The MEK test in the Active Thermitic Material ... paper was important in that it established that the aluminium in the red/gray chips is in elemental form consistent with the thermite hypothesis, rather than aluminosilicate form consistent with the paint hypothesis. JREFer Oystein is skeptical. He believes that what Harrit et al soaked in MEK wasn't actually one of their "red/gray chips" at all.
Prior to soaking the chip in MEK, Harrit et al generated an XEDS spectrum (Figure 14). As Oystein points out, there are major differences between Figure 14 and earlier red layer spectra. In Figure 14, the oxygen is higher than the carbon, there's much less aluminium than silicon, there's more iron than silicon, and there's a high sulfur peak and a really high calcium peak, as well as peaks for zinc and magnesium. Because of this, Oystein reasons that the chip that was soaked in MEK was a different kind of chip from those documented earlier in the paper.
Harrit et al state that "the analysis was performed on the as-collected surface of the red layer". The chip was not cleaned or cross-sectioned, in other words. The spectra Oystein compares this figure to were of fresh red-layer cross-sections.
Harrit et al explain the unusual peaks as being due to contamination. Oystein doesn't buy this explanation:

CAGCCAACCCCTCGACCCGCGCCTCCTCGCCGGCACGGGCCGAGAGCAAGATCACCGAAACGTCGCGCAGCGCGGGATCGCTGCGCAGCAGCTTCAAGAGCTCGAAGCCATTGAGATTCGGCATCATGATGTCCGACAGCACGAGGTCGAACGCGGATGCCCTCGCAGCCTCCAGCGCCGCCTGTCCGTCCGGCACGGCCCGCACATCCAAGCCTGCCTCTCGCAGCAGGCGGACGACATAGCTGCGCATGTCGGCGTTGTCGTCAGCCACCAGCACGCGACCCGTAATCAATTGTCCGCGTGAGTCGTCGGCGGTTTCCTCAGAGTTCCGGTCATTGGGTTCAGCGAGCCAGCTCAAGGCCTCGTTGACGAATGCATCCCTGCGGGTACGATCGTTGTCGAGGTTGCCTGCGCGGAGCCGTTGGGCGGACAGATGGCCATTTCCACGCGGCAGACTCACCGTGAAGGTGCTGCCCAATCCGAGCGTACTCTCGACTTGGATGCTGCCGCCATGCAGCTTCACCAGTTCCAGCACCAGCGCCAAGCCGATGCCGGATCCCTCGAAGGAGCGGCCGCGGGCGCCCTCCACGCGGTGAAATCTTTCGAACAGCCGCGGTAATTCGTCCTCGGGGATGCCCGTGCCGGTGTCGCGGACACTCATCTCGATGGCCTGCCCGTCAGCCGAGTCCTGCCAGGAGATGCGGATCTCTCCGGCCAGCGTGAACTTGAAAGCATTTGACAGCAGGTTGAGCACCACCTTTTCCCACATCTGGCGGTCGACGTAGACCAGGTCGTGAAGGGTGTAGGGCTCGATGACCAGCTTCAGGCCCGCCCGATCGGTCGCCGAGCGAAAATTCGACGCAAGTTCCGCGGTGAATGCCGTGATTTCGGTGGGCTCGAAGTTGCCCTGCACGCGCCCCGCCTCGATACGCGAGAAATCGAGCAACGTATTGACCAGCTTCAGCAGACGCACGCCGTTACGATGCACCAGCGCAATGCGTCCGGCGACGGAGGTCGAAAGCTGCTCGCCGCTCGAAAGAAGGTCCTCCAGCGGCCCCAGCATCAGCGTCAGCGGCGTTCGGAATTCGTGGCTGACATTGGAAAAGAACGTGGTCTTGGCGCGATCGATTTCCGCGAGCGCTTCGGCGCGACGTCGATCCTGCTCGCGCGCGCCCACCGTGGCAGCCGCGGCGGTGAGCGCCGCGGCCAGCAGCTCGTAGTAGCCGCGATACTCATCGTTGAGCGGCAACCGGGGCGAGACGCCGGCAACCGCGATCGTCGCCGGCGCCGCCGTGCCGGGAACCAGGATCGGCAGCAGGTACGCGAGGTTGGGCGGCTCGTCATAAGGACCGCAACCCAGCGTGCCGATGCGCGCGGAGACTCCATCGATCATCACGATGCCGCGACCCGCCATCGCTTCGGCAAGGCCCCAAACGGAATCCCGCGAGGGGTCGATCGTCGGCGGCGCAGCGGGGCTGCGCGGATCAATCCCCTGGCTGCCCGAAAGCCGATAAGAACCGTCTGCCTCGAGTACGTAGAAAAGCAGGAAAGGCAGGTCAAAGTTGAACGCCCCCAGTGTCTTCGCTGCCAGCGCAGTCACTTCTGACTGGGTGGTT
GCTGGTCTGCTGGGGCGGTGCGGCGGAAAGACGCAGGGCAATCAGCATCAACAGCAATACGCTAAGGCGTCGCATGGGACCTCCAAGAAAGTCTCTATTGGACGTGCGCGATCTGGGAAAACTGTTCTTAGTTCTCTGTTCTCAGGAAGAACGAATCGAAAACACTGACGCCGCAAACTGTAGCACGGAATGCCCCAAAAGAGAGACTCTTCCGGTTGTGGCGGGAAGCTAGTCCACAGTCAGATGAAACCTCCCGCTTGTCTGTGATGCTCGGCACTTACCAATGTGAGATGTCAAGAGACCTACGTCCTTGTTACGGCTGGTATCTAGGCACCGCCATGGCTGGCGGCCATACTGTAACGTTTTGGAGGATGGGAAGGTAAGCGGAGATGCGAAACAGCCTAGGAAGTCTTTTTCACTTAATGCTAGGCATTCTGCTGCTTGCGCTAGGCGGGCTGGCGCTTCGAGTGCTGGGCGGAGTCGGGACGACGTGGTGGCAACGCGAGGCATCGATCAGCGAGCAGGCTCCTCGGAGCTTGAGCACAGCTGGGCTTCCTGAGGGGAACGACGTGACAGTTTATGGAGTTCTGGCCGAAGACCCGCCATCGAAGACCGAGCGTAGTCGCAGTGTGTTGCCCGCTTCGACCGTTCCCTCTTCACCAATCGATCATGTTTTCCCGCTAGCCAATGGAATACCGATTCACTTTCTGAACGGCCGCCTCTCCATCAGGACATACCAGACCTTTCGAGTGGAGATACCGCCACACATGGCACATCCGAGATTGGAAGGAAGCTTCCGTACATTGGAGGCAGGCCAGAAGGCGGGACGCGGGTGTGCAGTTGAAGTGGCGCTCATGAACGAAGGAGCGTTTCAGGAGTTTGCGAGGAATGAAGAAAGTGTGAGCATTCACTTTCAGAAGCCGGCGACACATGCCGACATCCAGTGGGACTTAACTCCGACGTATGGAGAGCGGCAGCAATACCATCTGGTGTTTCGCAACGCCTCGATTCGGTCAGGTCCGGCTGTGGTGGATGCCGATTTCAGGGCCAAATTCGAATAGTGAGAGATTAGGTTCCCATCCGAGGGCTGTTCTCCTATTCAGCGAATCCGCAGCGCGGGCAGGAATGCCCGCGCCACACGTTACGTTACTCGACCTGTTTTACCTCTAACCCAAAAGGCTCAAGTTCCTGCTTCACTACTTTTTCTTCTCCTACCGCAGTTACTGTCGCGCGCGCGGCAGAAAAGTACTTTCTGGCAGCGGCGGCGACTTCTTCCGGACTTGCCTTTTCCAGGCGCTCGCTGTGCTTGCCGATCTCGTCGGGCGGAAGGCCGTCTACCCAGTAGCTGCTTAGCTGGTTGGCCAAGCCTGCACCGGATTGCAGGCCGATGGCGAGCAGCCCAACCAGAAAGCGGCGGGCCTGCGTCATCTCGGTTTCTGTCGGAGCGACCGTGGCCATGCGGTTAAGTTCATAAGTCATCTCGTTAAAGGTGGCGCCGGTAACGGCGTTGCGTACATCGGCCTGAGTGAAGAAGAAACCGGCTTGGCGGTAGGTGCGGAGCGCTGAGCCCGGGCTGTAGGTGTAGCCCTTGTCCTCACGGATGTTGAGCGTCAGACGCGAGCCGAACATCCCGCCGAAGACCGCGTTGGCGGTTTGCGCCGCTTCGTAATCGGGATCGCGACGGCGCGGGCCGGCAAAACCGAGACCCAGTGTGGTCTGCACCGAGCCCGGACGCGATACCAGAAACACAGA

Basically, to use "contamination" to explain why Fig 14 is so very different from Fig. 7, you need to removeQuote from Harrit et al: "Prior to soaking the chip in MEK an XEDS spectrum was acquired from an area of the red-layer surface."
In other words: With the exception of Al and C, you must declare more than 50% of everything in this chip to be "contamination".
- >80% of the oxygen (highest peak)
- all of the major metal (calcium, 2nd highest peak)
- 75% of the iron(4th highest peak)
- 50% of the silicone (5th-highest peak)
- all of the sulfur (6th-highest peak)
- all of the Zn
- all of the Mg
- most of the Cr
Wow. What a handwave Harrit, Jones and Farrer tried there! And ScootleRoyale apparently fell for it!
The spectrum is of an area of the red-layer surface, not the entire red layer. So you don't have to declare more than half of the entire chip to be contamination, just the area that the beam was focused on!
For comparison, let's take a look at some of the red-layer surface spectra in Dr Millette's report...
MVA Sample L1616, Chip 4
In this spectrum, the oxygen peak is nearly equal to the carbon peak, and the silicon peak is significantly higher than the aluminium peak. Magnesium, calcium and sulfur are also present.
MVA Sample X0135, Chip 2
In this spectrum, the oxygen peak is higher than the carbon peak, and again there is significantly more silicon than aluminium. Calcium, magneiusm and sulfur are again present, along with zinc.
MVA Sample L1560, Chip 2
In this spectrum, the oxygen peak is much higher than the carbon peak and the silicon peak is much higher than the aluminium peak. Once again, there are also peaks for calcium, sulfur, zinc and magnesium.